HomeNewsUganda's US $25m Kabulasoke solar power park complete

Uganda’s US $25m Kabulasoke solar power park complete

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The government of Uganda has announced the completion of 24MW Kabulasoke solar power park which cost US $25m.

Energy solutions provide, Great Lakes Africa Energy (GLAE) confirmed the reports and said Kabulasoke Solar Power Park, which is the first of its kind in the East Africa region, Uganda, the Pearl of Africa, will be making a big leap towards enhancing its renewable energy capacity.

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GLAE is part of a development consortium comprising of Uganda’s Xsabo Power Limited which has been working to deliver the 24MW solar power park in conjunction with the Uganda Electricity Transmission Company Limited.

According to GLAE Director, Mr. Michael Kearns, the Commercial Operations Start Date (COD) for the project, was achieved on Sunday, 30th December 2018 and duly confirmed by (UETCL), as per terms of a 20-year Power Purchase Agreement (PPA) with the Government of the Republic of Uganda.

“With the achievement of a COD milestone, we are now ready to undertake the ceremonial commissioning of the largest solar power park in East and Central Africa at the earliest opportunity. The grid switching of the Kabulasoke project marks yet another milestone for GLAE alongside our other projects in Ndola Zambia and Rovuma in Mozambique, where weare providing energy solutions to power national development ideals,” said Director, Mr. Michael Kearns.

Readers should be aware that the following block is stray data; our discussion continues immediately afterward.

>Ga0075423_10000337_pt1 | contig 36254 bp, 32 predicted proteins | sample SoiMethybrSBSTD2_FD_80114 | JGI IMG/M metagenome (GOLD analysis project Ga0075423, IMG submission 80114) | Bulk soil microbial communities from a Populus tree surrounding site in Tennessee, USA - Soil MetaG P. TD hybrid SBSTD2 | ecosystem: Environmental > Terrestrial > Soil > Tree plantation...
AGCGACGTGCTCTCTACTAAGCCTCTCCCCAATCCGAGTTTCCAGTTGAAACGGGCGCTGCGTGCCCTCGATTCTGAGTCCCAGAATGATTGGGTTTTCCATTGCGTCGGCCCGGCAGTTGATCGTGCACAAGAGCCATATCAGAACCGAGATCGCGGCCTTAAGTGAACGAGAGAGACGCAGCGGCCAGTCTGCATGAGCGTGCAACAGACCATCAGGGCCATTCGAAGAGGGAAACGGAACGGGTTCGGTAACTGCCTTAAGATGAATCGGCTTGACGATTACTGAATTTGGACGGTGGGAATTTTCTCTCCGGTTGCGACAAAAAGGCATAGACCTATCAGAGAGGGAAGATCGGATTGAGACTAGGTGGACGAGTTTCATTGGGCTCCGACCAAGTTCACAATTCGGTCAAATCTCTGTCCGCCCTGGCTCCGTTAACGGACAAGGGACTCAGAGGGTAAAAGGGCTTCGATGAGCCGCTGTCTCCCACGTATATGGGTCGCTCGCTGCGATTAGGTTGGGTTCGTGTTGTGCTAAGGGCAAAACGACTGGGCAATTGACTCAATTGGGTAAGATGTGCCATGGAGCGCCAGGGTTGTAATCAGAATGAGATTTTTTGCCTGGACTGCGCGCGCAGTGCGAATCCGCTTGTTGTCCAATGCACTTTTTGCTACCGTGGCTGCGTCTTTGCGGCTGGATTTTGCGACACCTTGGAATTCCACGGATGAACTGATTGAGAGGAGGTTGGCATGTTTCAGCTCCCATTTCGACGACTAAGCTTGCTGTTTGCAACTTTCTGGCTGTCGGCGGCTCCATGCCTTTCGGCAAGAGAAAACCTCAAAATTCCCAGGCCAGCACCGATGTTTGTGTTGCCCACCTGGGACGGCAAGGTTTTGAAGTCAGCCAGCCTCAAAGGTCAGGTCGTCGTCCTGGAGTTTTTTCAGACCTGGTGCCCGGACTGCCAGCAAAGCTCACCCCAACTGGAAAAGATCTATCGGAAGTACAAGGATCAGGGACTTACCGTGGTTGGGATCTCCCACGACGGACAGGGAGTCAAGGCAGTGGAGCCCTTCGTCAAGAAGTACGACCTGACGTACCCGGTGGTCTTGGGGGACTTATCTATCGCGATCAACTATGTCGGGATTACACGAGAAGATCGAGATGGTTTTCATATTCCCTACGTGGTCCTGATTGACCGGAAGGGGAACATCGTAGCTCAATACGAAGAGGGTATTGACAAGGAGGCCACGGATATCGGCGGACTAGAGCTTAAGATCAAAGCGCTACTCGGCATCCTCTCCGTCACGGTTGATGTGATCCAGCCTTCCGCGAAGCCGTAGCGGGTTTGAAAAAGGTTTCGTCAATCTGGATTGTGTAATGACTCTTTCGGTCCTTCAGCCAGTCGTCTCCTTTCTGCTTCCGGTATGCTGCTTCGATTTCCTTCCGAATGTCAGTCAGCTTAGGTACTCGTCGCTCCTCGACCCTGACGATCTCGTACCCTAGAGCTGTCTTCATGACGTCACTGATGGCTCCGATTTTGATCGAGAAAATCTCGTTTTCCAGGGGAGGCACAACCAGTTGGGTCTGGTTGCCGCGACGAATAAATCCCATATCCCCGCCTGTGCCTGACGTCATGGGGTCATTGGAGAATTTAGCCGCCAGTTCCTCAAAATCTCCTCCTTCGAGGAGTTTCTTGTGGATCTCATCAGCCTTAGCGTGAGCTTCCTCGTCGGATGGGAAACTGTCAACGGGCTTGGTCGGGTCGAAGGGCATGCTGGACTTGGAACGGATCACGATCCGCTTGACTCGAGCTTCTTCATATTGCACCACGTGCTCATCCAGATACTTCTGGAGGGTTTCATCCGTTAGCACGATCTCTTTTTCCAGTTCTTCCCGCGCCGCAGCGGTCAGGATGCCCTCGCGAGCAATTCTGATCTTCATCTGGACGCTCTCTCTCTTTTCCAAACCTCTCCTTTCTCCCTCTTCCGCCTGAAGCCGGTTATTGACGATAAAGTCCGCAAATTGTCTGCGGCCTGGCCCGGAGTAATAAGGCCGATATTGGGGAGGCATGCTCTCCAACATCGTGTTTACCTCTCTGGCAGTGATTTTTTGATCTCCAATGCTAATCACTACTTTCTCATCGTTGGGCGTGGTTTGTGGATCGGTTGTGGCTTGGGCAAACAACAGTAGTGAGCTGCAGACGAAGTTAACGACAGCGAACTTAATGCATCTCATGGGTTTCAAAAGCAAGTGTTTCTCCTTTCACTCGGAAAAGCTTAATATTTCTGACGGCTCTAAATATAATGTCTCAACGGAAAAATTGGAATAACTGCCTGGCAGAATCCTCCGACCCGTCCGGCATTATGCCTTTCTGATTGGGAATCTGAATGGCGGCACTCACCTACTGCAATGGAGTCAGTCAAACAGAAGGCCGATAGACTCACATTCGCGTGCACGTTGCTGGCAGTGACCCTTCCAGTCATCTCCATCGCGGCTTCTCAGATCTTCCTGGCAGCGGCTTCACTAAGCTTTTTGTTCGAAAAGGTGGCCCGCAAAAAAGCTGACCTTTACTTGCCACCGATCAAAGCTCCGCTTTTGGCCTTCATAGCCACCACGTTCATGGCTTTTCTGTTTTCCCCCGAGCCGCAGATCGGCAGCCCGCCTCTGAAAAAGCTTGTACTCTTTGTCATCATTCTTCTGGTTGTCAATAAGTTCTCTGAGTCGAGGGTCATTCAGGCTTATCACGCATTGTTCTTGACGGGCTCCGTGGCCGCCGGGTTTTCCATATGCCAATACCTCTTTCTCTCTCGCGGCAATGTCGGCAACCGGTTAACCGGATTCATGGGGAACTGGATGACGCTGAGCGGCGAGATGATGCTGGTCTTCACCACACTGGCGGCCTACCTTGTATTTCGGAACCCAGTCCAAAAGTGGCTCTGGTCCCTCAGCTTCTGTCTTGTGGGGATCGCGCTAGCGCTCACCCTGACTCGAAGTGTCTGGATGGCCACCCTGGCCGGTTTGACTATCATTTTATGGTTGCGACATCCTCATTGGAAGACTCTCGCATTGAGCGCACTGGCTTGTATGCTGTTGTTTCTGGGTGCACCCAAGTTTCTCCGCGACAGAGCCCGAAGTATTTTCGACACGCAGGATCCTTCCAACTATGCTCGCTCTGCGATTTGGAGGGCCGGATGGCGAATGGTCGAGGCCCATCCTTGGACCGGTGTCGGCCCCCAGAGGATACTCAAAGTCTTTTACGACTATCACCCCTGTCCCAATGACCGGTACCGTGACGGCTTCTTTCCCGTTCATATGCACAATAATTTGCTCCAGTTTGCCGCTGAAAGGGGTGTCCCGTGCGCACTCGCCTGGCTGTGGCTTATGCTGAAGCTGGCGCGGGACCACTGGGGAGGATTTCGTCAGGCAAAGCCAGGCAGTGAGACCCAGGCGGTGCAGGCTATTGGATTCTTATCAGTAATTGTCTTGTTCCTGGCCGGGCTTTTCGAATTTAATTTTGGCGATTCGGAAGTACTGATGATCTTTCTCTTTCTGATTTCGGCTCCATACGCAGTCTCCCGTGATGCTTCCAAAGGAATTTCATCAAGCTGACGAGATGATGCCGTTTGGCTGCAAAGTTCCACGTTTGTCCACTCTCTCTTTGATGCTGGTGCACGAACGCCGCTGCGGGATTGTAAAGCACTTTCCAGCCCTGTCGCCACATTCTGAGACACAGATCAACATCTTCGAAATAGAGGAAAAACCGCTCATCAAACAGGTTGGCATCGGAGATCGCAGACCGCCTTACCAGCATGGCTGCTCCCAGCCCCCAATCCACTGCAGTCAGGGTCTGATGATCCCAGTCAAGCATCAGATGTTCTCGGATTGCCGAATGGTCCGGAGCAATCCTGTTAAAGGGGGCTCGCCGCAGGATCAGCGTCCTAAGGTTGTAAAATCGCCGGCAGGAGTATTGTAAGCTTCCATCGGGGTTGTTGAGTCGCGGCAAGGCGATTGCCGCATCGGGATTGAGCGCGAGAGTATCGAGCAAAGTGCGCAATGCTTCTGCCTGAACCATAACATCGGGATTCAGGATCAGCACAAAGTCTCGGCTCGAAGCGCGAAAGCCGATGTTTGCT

Kabulasoke solar power park

The pioneer solar module for the multimillion dollar pilot solar project that sits on an area of 120 acres,  was laid on September last year by Vice President Edward Kiwanuka Ssekandi assisted by the CEO/managing Director Xsabo Group Dr. David Alobo, and other co-investment partners at Namulaba and Butiti villages, Kabulasoke sub county in Gomba district.

The solar power park, features Tier 1 poly crystalline solar modules with an efficiency of 17.6% which is now highest in the Industry ensuring a high energy yield. The engineering design for the project, also integrates a state of the art invertor plus power transformer solution to minimize energy losses. The GLAE Power plant design ensures less than 0.5%energy losses for the plant.

The Kabulasoke project, which is already connected to the national grid, Kearns said, will serve a population of more than 5million in rural Uganda, who currently rely on kerosene; among other non-renewable energy sources while affording more than 21,000 tons of carbon savings.

GLAE is in the process of securing additional Power Purchase Agreements in Africa and beyond and is currently screening opportunities in Mozambique, Zimbabwe, Malawi, Kenya, Uganda and the Democratic Republic of Congo among other countries.


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